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  • Guernsey Liberation Day celebrations
  • Liberation day dancing
  • La Roccoco Tower

The Occupation of Jersey during World War II

Liberation Day

9th May – Jersey, Guernsey & Herm

10th May – Sark, 16th May – Alderney

Hitler’s Atlantic Wall

During World War II, Hitler saw The Channel Islands Occupation as part of a strategic defence strategy and formed plans to militarise them as part of a huge Atlantic Wall against Britain. Occupying forces moved in for 5 years from 1940 until 1945, creating a huge and lasting presence on both the islanders and the islands.

Occupation on each island

By 1940, The Channel Islands were being promoted as tourism destinations in an effort to boost the morale of British Citizens. However when the Battle of France took place in June, 46 Whitley bombers were sent from Guernsey and Jersey to assist efforts in Italy. When the battle was lost, Winston Churchill took the decision to de-militarise the islands, unbeknown to Hitler. As bombs began to fall on 28 June 1940, in the ensuing confusion, authorities on each island took their separate decisions as to whether evacuation was necessary. Guernsey prepared to evacuate its children with parents given an option to go with them, Herm remained relatively unscathed and Sark’s Dame, Sybil Hathaway, chose to treat the new occupants as guests. In Jersey the majority of the population stayed whilst Alderney residents were ordered to evacuate entirely. By 1st July, Nazi flags were flying high on all the islands.

The Channel Islands, a military history

As you visit the Channel Islands today, you can’t fail to notice military looking fortifications dotted around the coastlines. The Channel Islands have a long military history of being variously claimed by Britain and France and many fortifications date back to Napoleon’s time. When German forces entered during World War II, many of the former military sites were adapted for new purpose. There are a number of excellent museums in Jersey and Guernsey which bring to life events of the time.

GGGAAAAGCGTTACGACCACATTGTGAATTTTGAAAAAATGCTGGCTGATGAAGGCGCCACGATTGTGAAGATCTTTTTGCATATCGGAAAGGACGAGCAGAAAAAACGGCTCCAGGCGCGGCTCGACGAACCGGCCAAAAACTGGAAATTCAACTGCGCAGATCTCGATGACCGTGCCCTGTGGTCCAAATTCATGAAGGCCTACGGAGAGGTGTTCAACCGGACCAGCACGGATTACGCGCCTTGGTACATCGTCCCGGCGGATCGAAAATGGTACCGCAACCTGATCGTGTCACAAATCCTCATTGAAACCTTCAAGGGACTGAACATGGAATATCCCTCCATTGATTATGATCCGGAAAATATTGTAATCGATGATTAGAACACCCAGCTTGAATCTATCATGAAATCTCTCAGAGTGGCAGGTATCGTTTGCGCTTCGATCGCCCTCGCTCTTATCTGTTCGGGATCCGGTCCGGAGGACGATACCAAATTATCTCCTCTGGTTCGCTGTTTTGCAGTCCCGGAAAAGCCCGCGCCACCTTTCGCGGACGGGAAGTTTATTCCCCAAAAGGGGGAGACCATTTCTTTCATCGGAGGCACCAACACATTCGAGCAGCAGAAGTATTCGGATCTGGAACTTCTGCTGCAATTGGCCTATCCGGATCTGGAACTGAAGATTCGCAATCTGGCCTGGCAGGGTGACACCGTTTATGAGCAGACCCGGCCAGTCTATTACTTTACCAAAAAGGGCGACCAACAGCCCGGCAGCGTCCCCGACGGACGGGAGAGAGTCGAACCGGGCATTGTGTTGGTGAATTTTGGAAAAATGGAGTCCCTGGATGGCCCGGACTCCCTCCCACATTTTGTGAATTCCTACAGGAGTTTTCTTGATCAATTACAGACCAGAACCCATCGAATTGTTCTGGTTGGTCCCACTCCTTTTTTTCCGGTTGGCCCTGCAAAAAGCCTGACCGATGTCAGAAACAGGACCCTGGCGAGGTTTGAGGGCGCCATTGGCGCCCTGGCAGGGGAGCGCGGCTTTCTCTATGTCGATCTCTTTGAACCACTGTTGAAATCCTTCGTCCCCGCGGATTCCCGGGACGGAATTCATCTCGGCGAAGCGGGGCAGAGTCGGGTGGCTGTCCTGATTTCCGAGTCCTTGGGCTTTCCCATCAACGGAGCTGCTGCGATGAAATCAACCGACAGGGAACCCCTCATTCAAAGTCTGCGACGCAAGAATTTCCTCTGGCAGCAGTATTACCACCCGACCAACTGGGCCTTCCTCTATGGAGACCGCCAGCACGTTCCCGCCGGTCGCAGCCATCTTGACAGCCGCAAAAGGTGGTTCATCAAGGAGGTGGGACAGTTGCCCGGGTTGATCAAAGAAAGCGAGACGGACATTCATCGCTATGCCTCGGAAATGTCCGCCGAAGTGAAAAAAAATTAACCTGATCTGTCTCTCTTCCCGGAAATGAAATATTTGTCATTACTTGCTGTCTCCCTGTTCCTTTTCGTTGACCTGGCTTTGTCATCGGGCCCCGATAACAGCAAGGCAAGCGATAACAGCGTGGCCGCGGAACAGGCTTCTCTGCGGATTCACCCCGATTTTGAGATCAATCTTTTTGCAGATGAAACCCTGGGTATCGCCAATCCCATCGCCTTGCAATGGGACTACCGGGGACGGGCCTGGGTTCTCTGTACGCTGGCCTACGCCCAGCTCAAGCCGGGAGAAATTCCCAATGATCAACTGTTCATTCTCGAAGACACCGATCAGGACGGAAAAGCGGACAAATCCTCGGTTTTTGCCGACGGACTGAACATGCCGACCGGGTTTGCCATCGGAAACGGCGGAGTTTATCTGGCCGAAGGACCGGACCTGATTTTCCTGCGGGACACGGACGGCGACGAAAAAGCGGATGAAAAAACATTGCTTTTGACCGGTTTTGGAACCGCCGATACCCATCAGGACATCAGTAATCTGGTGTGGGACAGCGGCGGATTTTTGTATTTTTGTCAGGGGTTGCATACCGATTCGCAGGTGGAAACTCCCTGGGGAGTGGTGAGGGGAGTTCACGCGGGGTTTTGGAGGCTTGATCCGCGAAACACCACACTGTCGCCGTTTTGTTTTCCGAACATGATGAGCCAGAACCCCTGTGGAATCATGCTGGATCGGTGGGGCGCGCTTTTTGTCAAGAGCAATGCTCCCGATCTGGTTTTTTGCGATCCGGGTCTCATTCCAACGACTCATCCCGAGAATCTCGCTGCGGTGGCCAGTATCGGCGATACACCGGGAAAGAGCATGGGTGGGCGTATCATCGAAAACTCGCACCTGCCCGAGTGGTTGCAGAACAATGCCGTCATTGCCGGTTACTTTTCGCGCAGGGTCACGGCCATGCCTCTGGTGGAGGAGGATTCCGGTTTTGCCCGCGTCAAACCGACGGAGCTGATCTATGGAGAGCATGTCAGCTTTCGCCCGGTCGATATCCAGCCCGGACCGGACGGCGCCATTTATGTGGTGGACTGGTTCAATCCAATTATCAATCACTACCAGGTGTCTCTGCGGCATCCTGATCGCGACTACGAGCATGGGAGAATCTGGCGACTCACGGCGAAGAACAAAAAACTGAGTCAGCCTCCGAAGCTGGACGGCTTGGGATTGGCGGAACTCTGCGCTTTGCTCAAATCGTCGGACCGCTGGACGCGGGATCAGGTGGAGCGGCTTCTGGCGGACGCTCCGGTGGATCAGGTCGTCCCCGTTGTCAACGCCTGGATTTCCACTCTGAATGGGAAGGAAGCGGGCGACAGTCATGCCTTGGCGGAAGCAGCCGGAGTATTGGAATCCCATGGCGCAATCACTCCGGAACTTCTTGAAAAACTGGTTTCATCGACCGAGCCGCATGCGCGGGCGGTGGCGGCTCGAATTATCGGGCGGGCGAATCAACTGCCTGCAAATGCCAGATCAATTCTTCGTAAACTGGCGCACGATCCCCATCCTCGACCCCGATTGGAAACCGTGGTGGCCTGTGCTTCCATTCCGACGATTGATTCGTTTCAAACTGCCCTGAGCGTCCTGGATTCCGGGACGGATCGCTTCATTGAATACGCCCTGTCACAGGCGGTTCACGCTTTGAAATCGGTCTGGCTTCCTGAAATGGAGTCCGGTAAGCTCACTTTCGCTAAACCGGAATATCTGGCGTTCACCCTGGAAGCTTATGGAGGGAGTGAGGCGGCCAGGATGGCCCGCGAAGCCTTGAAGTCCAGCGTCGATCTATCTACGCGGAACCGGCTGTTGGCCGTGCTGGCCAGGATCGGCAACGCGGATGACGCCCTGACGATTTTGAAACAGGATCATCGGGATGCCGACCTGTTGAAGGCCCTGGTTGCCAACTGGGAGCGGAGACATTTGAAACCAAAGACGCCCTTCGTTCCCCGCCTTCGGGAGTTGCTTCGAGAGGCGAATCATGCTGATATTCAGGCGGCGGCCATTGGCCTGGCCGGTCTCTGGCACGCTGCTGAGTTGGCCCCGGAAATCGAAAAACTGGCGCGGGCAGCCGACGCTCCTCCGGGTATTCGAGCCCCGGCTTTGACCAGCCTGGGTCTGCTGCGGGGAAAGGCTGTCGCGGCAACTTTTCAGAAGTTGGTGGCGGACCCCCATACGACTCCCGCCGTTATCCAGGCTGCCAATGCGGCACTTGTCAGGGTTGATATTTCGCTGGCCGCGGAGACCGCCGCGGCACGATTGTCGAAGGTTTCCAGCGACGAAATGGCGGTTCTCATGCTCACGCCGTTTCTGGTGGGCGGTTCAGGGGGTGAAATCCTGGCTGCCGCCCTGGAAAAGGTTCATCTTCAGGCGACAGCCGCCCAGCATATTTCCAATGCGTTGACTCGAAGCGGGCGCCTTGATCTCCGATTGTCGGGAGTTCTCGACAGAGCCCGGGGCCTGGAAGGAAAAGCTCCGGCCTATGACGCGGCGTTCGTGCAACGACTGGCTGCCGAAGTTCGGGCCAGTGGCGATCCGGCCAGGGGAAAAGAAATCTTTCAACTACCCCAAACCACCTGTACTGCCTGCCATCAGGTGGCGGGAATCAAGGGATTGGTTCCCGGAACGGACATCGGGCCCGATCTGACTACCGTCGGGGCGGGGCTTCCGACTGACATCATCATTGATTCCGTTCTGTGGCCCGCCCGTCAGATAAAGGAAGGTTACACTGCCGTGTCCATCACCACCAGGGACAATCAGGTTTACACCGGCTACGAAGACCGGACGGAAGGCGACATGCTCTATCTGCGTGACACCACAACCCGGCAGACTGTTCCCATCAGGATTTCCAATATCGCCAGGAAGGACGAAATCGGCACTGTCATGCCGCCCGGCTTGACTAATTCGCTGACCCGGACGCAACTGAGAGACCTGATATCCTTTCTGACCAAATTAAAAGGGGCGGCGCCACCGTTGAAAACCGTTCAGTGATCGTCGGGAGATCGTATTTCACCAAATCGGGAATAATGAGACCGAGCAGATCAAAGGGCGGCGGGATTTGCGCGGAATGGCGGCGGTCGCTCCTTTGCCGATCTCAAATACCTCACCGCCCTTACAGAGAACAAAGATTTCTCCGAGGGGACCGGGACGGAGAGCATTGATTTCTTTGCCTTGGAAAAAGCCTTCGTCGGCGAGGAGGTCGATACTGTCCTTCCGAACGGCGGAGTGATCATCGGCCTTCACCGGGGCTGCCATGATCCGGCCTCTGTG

Jersey Occupation – places to visit

Channel Islands Military Museum

A former German bunker with a collection of memorabilia.

Jersey War Tunnels and German Underground Hospital

Set in the actual tunnels dug by German prisoners of war, learn the fascinating history of the Occupation in Jersey with exhibits and interactive displays.

Battery Lothringen

Command bunker at Noirmont Point in St Brélade is open to the public.

Marine Peilstand or MP Towers

Can be seen around the island. Intending 6 to be used as look outs to sea, only 3 were eventually built. MP1 is part of Battery Lothringen, the radio tower at Corbière lighthouse serves as MP2 and MP3 is part of Battery Moltke.

Battery Moltke

Situated at St Ouen has one bunker open with public access.


A network of various cave like tunnels around the island. Ho8 is a museum.

Plémont guardhouse

Adapted from an 18th Century battery to have a tank turret and contain an emplacement with twin machine guns, an observation post and searchlight shelter.

10.5cm Jäger Casemate

Situated at various coastline locations with Corbiere the fullest example and operating as a museum. St Ouen’s Bay is another location, also operating as a museum although lacking a gun. There are 2 unrestored examples at Elizabeth Castle.

4.7cm Festung Pak 36 (t) Casemate

Often added to sea walls. CIOS operate a museum at Millbrook where one is situated.

Multiple Sechsschartentürme

Six looped turrets can be seen around the island with one at Corbiere now a museum although lacking its turret.

Noirmont headland, St Brelade
Liberation Day dancing
Jersey War Tunnels